Afton L. Hassett, Psy.D.-Associate Research Scientist, Division of Pain Medicine, University of Michigan
Pain often causes people to stop doing the most meaningful or enjoyable (fun) activities in their lives. The result is a steady withdrawal from family and friends. Your world starts to get smaller and smaller as the focus is on surviving day-to-day. Yet, this is the worst thing you can do if you want to improve your pain. Research has shown that people with high levels of positive emotions and a sense of well-being have less pain, are more active, and lead more fulfilling lives. In this session we will explore ways that you can bring more positive activities and greater meaning back into your life.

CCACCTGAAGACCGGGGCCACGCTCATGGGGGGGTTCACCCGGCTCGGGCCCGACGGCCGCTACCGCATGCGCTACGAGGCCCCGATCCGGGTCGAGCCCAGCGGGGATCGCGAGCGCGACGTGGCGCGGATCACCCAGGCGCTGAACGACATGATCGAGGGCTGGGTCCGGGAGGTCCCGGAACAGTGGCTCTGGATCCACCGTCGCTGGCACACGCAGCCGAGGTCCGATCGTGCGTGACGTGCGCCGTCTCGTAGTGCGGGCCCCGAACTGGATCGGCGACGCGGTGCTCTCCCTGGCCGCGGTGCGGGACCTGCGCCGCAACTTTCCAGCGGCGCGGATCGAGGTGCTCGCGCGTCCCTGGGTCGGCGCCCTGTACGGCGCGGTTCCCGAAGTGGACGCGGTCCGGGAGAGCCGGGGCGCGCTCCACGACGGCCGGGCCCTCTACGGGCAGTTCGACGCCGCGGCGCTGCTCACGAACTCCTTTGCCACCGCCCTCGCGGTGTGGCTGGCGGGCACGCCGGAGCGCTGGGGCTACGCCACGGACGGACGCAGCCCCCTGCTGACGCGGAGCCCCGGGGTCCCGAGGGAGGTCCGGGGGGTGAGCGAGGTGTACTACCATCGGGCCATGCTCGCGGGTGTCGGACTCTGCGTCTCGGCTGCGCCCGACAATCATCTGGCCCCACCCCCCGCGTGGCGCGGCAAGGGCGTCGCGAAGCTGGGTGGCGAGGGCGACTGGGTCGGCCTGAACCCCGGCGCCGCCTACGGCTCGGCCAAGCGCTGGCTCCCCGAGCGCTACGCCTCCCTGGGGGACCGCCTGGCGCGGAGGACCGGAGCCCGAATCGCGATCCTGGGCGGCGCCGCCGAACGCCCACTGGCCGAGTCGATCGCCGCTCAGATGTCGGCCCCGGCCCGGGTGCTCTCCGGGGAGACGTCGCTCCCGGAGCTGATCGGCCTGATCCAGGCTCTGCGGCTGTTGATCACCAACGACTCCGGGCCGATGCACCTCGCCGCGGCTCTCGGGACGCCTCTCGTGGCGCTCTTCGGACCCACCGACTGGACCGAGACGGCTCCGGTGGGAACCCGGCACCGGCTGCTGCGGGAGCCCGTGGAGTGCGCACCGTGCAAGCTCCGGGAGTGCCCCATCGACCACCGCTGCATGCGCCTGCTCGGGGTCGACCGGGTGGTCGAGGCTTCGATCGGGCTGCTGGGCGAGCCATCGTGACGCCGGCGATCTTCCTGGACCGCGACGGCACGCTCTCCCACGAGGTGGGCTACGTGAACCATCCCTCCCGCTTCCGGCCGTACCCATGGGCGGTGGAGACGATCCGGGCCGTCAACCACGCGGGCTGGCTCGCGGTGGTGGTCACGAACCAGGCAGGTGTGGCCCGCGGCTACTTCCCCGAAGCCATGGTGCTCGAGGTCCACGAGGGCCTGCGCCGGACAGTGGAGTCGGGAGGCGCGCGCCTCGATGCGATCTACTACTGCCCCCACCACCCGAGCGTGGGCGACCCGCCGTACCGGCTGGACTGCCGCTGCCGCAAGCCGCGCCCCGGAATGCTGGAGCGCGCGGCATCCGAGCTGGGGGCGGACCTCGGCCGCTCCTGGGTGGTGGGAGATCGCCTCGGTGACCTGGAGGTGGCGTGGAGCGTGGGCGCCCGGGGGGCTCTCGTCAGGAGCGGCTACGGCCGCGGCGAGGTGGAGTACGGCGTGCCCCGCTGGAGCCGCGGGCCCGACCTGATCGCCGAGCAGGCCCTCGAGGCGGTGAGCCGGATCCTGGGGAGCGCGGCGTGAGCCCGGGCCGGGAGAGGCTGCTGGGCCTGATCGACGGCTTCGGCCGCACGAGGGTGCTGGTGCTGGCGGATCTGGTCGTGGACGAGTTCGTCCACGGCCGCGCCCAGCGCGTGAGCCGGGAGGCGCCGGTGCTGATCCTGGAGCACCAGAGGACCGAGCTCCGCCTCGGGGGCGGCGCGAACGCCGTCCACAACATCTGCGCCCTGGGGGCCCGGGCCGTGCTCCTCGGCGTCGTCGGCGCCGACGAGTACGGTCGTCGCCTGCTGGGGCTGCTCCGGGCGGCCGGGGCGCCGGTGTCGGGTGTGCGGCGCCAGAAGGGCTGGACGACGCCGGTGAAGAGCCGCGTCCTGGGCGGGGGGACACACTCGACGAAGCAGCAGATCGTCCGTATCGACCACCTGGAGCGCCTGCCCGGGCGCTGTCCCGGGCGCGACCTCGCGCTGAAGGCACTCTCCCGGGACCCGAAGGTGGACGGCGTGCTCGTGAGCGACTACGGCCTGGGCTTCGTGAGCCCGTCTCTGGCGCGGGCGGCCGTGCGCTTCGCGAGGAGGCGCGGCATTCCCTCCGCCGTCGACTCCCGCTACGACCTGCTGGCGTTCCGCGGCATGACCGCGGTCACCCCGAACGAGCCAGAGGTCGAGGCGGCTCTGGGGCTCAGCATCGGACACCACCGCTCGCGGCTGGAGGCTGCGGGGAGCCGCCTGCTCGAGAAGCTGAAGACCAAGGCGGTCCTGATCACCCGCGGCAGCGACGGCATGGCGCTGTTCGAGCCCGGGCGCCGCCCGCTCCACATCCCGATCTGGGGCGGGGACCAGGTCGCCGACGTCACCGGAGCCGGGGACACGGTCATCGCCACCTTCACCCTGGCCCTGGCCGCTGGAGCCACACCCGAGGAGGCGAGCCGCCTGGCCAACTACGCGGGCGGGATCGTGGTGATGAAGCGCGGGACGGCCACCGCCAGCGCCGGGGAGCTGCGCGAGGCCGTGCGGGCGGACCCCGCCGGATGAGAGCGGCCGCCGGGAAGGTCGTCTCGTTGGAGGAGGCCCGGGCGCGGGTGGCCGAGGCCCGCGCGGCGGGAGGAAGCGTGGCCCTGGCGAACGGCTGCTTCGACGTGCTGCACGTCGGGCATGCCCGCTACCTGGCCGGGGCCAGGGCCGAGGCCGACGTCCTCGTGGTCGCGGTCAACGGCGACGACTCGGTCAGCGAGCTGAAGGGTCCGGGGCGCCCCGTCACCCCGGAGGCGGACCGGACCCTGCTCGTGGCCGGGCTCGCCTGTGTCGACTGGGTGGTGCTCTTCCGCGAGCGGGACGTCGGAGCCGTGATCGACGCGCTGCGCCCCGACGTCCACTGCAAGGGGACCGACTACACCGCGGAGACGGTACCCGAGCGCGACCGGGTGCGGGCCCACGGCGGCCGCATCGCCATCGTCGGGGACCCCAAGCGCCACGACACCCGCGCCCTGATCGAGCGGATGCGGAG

After watching this webinar, you will be able to:
- Describe the neurobiological relationship between emotional stress and physical pain.
- Discuss how positive affect can act as a resource for individuals with chronic pain.
- Explain how increasing positive affect and other resilience factors can result in improved functional status in people with pain.
- List several easy-to-implement interventions that can improve resilience and positive affect.